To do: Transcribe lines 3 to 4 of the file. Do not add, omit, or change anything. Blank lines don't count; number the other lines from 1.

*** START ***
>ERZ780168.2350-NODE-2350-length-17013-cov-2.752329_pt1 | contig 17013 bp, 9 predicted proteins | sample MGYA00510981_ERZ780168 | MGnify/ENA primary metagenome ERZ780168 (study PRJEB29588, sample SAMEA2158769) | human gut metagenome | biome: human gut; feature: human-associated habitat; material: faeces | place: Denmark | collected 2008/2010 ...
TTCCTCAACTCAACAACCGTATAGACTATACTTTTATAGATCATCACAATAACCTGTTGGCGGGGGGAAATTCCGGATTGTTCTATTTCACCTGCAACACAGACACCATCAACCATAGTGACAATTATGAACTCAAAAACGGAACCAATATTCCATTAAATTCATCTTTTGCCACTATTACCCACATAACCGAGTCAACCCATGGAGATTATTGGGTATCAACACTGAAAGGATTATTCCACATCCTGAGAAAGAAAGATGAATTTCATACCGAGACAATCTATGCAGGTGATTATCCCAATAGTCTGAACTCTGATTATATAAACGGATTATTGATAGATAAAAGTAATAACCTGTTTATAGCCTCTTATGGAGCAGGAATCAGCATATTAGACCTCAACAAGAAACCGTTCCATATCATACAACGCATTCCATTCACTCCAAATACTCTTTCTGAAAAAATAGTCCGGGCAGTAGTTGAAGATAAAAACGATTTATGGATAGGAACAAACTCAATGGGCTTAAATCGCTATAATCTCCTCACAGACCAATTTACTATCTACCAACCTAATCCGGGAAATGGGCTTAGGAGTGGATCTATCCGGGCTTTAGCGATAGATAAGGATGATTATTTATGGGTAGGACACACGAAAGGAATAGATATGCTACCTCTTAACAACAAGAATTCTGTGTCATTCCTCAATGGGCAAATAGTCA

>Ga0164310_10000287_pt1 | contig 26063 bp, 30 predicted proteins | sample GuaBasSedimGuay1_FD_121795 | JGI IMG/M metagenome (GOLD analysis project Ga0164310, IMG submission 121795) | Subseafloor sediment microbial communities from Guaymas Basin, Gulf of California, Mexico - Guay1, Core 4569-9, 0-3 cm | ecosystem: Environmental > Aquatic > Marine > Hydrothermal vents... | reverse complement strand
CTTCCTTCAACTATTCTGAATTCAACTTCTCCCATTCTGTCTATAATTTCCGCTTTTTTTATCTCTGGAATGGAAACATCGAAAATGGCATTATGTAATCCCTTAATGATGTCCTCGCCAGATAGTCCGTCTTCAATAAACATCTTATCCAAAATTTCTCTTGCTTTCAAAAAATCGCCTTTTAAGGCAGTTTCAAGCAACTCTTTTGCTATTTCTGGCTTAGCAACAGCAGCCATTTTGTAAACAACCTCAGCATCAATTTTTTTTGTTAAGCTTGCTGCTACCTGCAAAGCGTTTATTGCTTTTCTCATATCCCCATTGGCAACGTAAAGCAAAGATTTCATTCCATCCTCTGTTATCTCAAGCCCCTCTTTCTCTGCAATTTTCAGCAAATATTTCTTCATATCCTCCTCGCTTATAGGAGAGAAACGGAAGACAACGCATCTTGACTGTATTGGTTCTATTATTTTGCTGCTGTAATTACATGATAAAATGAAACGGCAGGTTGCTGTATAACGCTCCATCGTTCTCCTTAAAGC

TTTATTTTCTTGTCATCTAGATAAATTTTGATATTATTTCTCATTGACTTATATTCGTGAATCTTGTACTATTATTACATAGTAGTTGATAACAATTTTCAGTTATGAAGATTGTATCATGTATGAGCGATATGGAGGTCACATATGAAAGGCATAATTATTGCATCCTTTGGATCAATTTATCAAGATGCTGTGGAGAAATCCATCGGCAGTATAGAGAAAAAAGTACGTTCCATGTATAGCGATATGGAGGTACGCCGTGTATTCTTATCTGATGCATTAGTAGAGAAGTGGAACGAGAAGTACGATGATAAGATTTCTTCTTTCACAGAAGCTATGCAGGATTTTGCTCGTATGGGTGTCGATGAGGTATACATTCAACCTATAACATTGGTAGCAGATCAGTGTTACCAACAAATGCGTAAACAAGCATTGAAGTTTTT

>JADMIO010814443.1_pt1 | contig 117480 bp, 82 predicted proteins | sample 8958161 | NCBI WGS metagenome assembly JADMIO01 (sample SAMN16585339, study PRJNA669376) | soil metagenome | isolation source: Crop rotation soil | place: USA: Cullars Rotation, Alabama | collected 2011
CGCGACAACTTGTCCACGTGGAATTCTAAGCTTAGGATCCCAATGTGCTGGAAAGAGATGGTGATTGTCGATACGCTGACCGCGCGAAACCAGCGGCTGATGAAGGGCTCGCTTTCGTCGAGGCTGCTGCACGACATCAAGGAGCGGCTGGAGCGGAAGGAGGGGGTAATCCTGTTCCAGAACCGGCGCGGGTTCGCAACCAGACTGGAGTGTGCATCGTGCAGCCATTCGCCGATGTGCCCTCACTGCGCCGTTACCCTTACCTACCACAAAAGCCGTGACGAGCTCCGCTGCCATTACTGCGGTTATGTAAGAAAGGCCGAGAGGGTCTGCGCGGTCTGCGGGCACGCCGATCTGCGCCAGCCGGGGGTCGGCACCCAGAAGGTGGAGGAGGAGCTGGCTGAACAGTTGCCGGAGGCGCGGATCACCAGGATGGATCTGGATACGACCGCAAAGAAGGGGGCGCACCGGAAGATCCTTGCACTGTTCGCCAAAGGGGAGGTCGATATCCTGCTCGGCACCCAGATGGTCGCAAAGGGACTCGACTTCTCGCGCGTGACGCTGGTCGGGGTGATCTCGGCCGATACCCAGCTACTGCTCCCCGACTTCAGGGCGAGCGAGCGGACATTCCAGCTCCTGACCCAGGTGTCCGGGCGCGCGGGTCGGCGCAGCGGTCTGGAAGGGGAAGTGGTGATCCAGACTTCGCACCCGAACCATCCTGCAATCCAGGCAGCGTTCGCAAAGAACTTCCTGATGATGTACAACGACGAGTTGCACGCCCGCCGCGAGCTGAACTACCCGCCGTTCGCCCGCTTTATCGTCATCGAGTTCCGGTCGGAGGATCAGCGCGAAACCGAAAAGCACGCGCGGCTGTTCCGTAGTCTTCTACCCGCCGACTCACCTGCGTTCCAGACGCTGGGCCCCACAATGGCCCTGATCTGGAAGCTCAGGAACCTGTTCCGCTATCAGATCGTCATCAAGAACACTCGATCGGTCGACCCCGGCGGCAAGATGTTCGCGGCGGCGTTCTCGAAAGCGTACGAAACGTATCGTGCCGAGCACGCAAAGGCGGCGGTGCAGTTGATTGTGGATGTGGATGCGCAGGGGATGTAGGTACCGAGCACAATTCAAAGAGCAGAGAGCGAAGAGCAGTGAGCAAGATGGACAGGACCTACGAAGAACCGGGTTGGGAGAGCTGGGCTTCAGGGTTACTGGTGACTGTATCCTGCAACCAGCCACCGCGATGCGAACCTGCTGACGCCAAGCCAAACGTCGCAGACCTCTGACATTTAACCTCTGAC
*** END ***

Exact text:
>Ga0164310_10000287_pt1 | contig 26063 bp, 30 predicted proteins | sample GuaBasSedimGuay1_FD_121795 | JGI IMG/M metagenome (GOLD analysis project Ga0164310, IMG submission 121795) | Subseafloor sediment microbial communities from Guaymas Basin, Gulf of California, Mexico - Guay1, Core 4569-9, 0-3 cm | ecosystem: Environmental > Aquatic > Marine > Hydrothermal vents... | reverse complement strand
CTTCCTTCAACTATTCTGAATTCAACTTCTCCCATTCTGTCTATAATTTCCGCTTTTTTTATCTCTGGAATGGAAACATCGAAAATGGCATTATGTAATCCCTTAATGATGTCCTCGCCAGATAGTCCGTCTTCAATAAACATCTTATCCAAAATTTCTCTTGCTTTCAAAAAATCGCCTTTTAAGGCAGTTTCAAGCAACTCTTTTGCTATTTCTGGCTTAGCAACAGCAGCCATTTTGTAAACAACCTCAGCATCAATTTTTTTTGTTAAGCTTGCTGCTACCTGCAAAGCGTTTATTGCTTTTCTCATATCCCCATTGGCAACGTAAAGCAAAGATTTCATTCCATCCTCTGTTATCTCAAGCCCCTCTTTCTCTGCAATTTTCAGCAAATATTTCTTCATATCCTCCTCGCTTATAGGAGAGAAACGGAAGACAACGCATCTTGACTGTATTGGTTCTATTATTTTGCTGCTGTAATTACATGATAAAATGAAACGGCAGGTTGCTGTATAACGCTCCATCGTTCTCCTTAAAGC